Don't be taken in by fancy prices either.

That eye cream costs more than a month's worth of lattes. Is it worth it? Not necessarily.

"One of the key things I teach patients is that expensive does not mean better," says Dr. Shainhouse.

The problem is, we expect a higher cost to reflect a superior product so we are willing to pay more – and even believe it's more effective than it really is. This willingness doesn't end at the cosmetics counter either. Researchers have proven that cost affects our perception of quality in anything from wine to running shoes. So why do so many consumers swear by their $120 night cream? Dr. Shainhouse has an idea.

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"It is possible that if one spends a lot of money on a product, they will be more inclined to use it, making it appear that an expensive product is more effective," she says.

Wear sunscreen. Period.

Besides smoking, there is nothing that ages skin faster than spending days in the sun or fake-baking under a tanning bed light. Do yourself a favour and wear sunscreen year-round. There's less need for creams and peels later. Dr. Shainhouse recommends stocking up on broad-spectrum sunscreen with an SPF of at least 30 at the end of the summer when it's more likely to be discounted.

Stop overpaying for haircuts.

We get it. You've come to know your hair stylist so well you can anticipate her every snip. But is that coziness worth spending $100 for a mere trim? Unless you're planning a whole new do, or have particularly challenging hair, visit a cut-rate salon for simple, uncomplicated trims.

DIY colour? Really.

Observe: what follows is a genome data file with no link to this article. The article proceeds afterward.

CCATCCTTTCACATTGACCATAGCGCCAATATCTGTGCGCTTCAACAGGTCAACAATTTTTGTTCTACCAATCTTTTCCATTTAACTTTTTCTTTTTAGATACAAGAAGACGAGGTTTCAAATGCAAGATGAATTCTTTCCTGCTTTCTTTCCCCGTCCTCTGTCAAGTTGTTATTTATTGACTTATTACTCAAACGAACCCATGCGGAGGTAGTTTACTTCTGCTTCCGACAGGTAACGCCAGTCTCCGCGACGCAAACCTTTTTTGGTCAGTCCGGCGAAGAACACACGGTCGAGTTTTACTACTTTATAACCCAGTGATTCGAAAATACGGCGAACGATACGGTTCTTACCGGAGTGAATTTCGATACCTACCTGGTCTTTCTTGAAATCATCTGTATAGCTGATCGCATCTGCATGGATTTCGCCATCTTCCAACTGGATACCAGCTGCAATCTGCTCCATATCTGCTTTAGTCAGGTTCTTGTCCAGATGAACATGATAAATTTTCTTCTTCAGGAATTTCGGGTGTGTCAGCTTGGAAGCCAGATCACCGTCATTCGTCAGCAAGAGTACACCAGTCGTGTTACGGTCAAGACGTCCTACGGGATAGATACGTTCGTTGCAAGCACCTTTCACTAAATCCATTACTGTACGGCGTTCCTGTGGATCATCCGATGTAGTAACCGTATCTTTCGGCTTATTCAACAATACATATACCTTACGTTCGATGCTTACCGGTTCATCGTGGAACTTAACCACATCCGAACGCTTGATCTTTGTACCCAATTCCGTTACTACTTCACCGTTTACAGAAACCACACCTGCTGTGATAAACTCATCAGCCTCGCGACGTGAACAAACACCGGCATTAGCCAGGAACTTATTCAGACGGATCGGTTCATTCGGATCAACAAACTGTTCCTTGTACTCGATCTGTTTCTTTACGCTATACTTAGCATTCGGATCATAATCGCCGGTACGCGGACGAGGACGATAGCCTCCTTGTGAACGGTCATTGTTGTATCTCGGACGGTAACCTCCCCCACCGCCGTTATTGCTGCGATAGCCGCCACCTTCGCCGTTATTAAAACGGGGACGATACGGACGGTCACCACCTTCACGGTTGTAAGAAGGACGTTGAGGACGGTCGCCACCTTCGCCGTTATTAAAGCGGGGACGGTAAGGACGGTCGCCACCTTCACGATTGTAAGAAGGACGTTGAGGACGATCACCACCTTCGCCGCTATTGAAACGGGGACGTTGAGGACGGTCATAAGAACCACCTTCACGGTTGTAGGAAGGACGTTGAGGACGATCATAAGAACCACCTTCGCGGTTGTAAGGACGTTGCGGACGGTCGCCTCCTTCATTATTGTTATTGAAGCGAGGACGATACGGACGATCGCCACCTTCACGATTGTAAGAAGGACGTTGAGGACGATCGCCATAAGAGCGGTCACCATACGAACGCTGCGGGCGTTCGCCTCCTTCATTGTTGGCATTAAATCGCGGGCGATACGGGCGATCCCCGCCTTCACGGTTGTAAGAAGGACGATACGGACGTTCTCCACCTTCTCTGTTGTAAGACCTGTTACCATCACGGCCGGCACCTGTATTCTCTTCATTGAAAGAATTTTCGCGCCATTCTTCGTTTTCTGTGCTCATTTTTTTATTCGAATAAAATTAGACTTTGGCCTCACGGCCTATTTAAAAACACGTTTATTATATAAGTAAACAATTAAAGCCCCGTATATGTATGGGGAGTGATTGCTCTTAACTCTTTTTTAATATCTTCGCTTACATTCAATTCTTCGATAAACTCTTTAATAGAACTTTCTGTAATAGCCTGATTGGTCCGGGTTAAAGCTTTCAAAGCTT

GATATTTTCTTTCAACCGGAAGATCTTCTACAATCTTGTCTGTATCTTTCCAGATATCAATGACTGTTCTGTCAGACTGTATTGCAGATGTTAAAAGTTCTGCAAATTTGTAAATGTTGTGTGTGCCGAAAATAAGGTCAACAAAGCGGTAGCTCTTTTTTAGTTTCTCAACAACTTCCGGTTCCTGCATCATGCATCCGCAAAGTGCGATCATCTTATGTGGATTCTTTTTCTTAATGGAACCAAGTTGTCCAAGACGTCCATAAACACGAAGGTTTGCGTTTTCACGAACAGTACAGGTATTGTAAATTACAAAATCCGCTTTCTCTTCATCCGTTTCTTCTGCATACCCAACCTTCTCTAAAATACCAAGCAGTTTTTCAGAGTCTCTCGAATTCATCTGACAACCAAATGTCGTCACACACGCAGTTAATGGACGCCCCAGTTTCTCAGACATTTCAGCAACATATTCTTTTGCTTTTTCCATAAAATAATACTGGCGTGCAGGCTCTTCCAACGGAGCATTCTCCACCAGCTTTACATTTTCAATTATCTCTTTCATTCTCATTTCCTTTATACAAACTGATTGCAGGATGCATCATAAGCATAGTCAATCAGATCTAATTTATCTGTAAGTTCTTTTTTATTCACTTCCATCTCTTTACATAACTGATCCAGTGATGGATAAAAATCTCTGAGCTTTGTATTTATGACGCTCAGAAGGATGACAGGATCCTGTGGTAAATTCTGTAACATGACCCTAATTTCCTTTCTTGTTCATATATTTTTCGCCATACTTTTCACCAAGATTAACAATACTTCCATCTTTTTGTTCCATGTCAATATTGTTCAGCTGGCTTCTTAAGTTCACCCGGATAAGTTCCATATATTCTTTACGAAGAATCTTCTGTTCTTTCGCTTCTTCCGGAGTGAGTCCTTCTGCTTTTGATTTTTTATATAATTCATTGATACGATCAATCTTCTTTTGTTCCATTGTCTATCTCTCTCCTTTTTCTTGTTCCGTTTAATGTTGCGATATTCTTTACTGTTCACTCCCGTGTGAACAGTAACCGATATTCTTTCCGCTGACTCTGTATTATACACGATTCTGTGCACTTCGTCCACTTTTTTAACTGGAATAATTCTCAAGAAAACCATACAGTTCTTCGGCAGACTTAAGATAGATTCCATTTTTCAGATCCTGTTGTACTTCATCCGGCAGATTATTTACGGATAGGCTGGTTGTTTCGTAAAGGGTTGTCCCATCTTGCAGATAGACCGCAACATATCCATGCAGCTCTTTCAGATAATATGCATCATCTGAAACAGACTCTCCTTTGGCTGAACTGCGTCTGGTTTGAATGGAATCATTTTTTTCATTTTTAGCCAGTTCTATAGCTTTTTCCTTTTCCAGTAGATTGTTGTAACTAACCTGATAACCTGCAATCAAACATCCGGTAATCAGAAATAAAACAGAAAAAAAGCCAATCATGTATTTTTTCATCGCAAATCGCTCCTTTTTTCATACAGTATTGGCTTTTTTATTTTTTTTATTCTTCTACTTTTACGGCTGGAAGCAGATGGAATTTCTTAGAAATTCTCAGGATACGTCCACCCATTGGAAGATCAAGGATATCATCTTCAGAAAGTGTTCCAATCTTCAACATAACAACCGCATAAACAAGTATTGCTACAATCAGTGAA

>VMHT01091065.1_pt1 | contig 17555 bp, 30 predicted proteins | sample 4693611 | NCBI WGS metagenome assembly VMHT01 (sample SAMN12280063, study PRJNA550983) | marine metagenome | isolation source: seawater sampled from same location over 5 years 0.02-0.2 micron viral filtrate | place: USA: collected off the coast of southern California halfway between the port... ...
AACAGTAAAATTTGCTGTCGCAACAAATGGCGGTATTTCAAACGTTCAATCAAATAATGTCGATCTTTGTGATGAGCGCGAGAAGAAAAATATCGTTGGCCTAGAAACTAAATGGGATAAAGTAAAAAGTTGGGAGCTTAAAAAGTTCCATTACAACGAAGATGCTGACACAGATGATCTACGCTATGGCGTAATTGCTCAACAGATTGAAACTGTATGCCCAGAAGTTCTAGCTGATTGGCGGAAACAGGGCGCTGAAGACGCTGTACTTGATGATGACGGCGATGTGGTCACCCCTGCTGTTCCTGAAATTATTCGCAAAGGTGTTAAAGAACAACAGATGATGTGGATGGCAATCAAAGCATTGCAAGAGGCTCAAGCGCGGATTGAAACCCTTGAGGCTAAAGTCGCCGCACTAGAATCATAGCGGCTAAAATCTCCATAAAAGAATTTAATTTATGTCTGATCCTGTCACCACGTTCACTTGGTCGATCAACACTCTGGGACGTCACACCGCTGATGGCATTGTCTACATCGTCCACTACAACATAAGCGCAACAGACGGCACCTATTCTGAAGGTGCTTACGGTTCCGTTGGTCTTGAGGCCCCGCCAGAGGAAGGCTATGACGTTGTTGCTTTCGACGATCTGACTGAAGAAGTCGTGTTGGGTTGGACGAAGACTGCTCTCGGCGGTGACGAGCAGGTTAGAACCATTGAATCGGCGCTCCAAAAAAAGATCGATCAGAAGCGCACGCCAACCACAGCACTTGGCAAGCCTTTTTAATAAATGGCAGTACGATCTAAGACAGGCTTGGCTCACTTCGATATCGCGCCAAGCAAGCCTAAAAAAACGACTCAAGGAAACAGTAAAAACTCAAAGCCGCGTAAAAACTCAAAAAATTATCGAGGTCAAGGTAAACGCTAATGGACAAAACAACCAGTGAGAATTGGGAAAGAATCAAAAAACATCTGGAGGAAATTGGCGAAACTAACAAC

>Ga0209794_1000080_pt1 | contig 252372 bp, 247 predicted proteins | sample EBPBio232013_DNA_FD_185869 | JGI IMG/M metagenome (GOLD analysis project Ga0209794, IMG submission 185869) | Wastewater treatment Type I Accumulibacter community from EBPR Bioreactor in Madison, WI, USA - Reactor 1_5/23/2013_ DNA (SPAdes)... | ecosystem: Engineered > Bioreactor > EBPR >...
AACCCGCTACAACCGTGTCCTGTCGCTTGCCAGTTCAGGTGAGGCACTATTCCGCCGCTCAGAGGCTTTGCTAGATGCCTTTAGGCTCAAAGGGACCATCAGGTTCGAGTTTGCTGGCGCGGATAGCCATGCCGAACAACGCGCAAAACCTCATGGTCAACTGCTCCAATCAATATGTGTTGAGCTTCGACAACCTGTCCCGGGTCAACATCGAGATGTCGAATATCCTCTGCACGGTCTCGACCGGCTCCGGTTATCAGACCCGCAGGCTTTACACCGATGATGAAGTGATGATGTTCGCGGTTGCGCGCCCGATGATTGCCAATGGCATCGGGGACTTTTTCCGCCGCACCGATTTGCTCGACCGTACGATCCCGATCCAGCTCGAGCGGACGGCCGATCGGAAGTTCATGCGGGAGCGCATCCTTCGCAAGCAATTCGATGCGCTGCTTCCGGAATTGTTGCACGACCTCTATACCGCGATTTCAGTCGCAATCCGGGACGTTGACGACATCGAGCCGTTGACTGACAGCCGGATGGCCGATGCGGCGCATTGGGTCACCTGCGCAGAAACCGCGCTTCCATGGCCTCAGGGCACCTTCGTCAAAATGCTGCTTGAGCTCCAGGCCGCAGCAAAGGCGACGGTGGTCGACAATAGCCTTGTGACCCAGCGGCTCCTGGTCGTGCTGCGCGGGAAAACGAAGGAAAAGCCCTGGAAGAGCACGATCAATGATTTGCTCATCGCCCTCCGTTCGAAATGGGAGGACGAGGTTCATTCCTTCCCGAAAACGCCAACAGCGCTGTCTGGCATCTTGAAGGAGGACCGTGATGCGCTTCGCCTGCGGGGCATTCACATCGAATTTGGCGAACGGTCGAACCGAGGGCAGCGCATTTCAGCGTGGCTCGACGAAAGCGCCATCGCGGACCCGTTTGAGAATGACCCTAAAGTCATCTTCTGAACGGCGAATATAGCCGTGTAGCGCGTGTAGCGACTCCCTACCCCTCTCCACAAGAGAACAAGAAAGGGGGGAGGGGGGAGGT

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Hot tip: It is possible to colour your own roots without looking like Cruella de Vil. Reach for an $11 drugstore product like Clairol Nice n' Easy Root Touch-Up and, in about 30 minutes, you can say goodbye to your stripe. No more spending $60 and two hours in a salon chair.

If you do decide to spend extra on salon colour, be sure you take care of that costly coif. Wait for two or three days to wash your hair after it has been coloured so the dye pigments can bind to your hair's outer layer. And always use cool or tepid water. It keeps hair dye from fading too quickly.

Wear your frugality with flare.

If you're like most people, you've probably got a few shirts you have only worn once. Talk about a waste of money. From now on, take your time when choosing clothing and shoes to be sure they fit well. (In other words, it's time to face that fear of change room lighting and try your clothes on anyway.)

Maria Calautti, a master tailor and alterations specialist in Oro-Medonte, Ont., an hour north of Toronto, says choosing the right colour to highlight a person's skin tone is one of the most cost effective ways to look good, even on drab weather days. Does your skin have cool undertones? You'll look good in jewel colours, she explains. But take a pass on the pastels. They'll make you look ill. To find out what works for you, grab scarves in different colours and place each one in turn next to your face.

"Colour is free and makes all the difference," she says. "Really, it doesn't cost you any more to buy a green shirt than a red one."